2. Fix the gunslinger.  Change the “super fast actions” powers like Lightning Reload to something else. Maybe have Rapid Reload just take reload times down to one full round action and then Lightning Reload can take it to one move action.

I have to admit, I’m a little cheesed at Paizo. They keep running these playtests, but of the wrong things. It’s always “here, playtest this class,” seemingly more as a marketing promo than as an actual desire for input, but it’s the weapons that everyone can use that need more playtesting. Adventurer’s Armory was poorly tested and edited and was riddled with errors and bad ideas many of which haven’t been clarified to this day (like how brass knuckles etc. interact with monk attacks). They should have playtested these gun rules – most of their Gunslinger playtest was an exercise in “how do we make bad gun rules feasible” which is not an insipiring mission statement.

Black Powder Weaponry Rules, Razor Coast, and More

Check out these awesome black gunpowder weapons rules for Pathfinder published as a free preview for LPJ Design’s upcoming “Pirates of the Bronze Sky.”

Do they look familiar?  They should, since they’re the firearms rules I put up here some months ago!  Woot!   Thanks to Louis Porter for putting me in print!  I can’t wait for the full product to come out, it’s looking to be loads of fun.

Meanwhile, I’m working as a proofer on Sinister Adventures‘ much-delayed Nick Logue mega-adventure Razor Coast.  Nick finally realized he was never going to get it all done himself so has handed it over to Lou Agresta to take it from manuscript to product.  He has quickly mobilized forces and put a process in place that I’m convinced will finally get this puppy out in a decent timeframe.  See the Sinister forums for updates.

What can I say, I’m a sucker for pirate adventures.  Heck, now that Green Ronin is going to be doing a Pathfinder version of their Freeport book, it’s a new Golden Age of D&D piracy!  I’m already running my own Pathfinder version of the Freeport Trilogy.

So right now, I’m a busy boy – please forgive the lighter than usual blog-posting regimen!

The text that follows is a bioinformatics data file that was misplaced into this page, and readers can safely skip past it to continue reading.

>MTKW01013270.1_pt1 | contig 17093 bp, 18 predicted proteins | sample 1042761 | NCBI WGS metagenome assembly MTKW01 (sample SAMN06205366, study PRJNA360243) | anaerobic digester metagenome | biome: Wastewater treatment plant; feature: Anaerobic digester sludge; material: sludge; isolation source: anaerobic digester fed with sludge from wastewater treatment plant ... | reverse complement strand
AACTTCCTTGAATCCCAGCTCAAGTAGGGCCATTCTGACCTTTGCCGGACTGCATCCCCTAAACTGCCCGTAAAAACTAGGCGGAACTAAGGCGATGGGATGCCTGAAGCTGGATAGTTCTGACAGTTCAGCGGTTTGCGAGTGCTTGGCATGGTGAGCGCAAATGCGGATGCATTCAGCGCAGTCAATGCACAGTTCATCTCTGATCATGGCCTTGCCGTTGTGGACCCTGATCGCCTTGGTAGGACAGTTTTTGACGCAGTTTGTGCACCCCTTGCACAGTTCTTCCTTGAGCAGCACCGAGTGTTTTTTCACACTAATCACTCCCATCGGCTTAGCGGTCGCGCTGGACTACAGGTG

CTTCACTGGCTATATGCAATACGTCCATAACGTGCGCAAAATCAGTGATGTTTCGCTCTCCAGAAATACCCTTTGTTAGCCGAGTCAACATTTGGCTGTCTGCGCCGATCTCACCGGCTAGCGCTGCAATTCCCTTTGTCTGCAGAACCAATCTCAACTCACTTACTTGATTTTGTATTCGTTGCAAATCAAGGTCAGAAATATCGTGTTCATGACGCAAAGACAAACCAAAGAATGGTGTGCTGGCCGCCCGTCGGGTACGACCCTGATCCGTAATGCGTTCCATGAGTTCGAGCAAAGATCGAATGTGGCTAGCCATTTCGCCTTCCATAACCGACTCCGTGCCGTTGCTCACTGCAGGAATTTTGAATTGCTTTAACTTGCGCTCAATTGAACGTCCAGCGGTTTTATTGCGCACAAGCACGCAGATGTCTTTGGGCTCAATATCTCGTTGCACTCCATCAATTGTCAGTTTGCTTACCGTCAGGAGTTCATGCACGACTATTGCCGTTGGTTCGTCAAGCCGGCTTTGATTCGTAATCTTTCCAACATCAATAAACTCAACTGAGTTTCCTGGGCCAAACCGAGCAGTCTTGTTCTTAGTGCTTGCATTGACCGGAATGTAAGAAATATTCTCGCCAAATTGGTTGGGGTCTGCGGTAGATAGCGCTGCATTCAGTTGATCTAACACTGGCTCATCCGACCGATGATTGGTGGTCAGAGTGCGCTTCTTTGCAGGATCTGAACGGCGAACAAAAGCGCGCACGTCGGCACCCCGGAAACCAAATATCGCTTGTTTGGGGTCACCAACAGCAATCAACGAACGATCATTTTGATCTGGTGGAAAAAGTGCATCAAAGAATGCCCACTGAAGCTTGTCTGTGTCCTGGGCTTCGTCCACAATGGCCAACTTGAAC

Cannon for Pathfinder

Field Grade Weapons

Most cannon are cast bronze, smooth bore, muzzleloading weapons, although some are breech-loading and older ones are constructed of iron bars welded and bound together. Because they are expensive and rare, many cannons are ornately carved and decorated, and larger ones often have unique names.

Cannon

Name	       Cost	  Damage   Weight      Range        Mount	Crew	Ready
Bombard	       10,000 gp  12d10    8000 lbs.   400 ft.	    -		6	10/4
Cannon          8,000 gp  10d10    6000 lbs.   300 ft.	    Very Heavy	5	6/3
Demi-cannon     6,000 gp   8d10	   4000 lbs.   250 ft.	    Heavy	4	5/2
Culverin        4,000 gp   6d10	   3000 lbs.   200 ft.	    Medium      3	4/2
Small culverin  2,000 gp   4d10	   2000 lbs.   150 ft.	    Light       2	3/2
Swivel-gun      1,000 gp 2d10/4d6   200 lbs.   100 ft./25 ft.	-	1	2/1

Damage: Assuming solid shot, this is the damage done on a direct hit. Cannon (with the exception of swivel-guns) cannot effectively be aimed at a specific person, but instead are aimed at a specific area with the intent of damaging a structure. Monsters that are size Huge or larger can be individually targeted (assuming they stay still for the several rounds needed to aim and fire the weapon). When a cannon hits its target area, it only does its listed damage to that 10x10x10 part of the structure, not any creature there. (On a natural 20, the cannon hits an unlucky person in that area dead on and does full damage to them as well.) However, cannons often do splash damage. If the cannon is using stone shot and firing into a stone environment (like most towns), this damage comes from stone fragments (slashing), or if the cannon is using any solid shot and firing into a wooden environment (like a ship), the damage comes from wooden shivers (piercing). Anyone in the 10×10 target area must make a DC 15 Reflex save or else take ¼ the direct damage inflicted by the shot from the fragments. For example, if a PC is hiding in a 10×10 wooden shack that is hit by a culverin inflicting 35 points of damage on the structure, he may take 8 points of fragment damage if he fails his save.